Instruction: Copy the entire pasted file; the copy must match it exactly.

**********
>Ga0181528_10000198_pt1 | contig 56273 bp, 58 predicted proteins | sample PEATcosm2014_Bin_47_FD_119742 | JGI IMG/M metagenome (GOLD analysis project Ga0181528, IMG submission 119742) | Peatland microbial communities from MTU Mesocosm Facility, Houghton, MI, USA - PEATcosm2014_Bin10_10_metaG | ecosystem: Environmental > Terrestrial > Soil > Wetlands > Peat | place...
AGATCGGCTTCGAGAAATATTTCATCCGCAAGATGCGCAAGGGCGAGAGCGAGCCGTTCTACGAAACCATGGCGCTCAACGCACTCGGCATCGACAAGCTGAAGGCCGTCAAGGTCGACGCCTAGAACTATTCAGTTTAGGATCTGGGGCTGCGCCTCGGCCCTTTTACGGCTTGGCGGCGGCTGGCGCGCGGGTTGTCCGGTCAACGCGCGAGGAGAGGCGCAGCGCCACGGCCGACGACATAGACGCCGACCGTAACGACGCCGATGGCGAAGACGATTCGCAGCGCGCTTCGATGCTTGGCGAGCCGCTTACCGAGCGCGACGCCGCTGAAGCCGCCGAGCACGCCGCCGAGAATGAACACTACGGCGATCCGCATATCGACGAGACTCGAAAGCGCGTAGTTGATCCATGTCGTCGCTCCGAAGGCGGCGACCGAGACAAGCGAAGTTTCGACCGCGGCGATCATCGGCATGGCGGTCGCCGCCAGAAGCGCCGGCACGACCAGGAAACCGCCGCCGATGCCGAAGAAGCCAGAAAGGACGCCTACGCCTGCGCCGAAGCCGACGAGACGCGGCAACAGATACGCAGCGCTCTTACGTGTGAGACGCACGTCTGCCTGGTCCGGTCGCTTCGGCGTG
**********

>Ga0181528_10000198_pt1 | contig 56273 bp, 58 predicted proteins | sample PEATcosm2014_Bin_47_FD_119742 | JGI IMG/M metagenome (GOLD analysis project Ga0181528, IMG submission 119742) | Peatland microbial communities from MTU Mesocosm Facility, Houghton, MI, USA - PEATcosm2014_Bin10_10_metaG | ecosystem: Environmental > Terrestrial > Soil > Wetlands > Peat | place...
AGATCGGCTTCGAGAAATATTTCATCCGCAAGATGCGCAAGGGCGAGAGCGAGCCGTTCTACGAAACCATGGCGCTCAACGCACTCGGCATCGACAAGCTGAAGGCCGTCAAGGTCGACGCCTAGAACTATTCAGTTTAGGATCTGGGGCTGCGCCTCGGCCCTTTTACGGCTTGGCGGCGGCTGGCGCGCGGGTTGTCCGGTCAACGCGCGAGGAGAGGCGCAGCGCCACGGCCGACGACATAGACGCCGACCGTAACGACGCCGATGGCGAAGACGATTCGCAGCGCGCTTCGATGCTTGGCGAGCCGCTTACCGAGCGCGACGCCGCTGAAGCCGCCGAGCACGCCGCCGAGAATGAACACTACGGCGATCCGCATATCGACGAGACTCGAAAGCGCGTAGTTGATCCATGTCGTCGCTCCGAAGGCGGCGACCGAGACAAGCGAAGTTTCGACCGCGGCGATCATCGGCATGGCGGTCGCCGCCAGAAGCGCCGGCACGACCAGGAAACCGCCGCCGATGCCGAAGAAGCCAGAAAGGACGCCTACGCCTGCGCCGAAGCCGACGAGACGCGGCAACAGATACGCAGCGCTCTTACGTGTGAGACGCACGTCTGCCTGGTCCGGTCGCTTCGGCGTG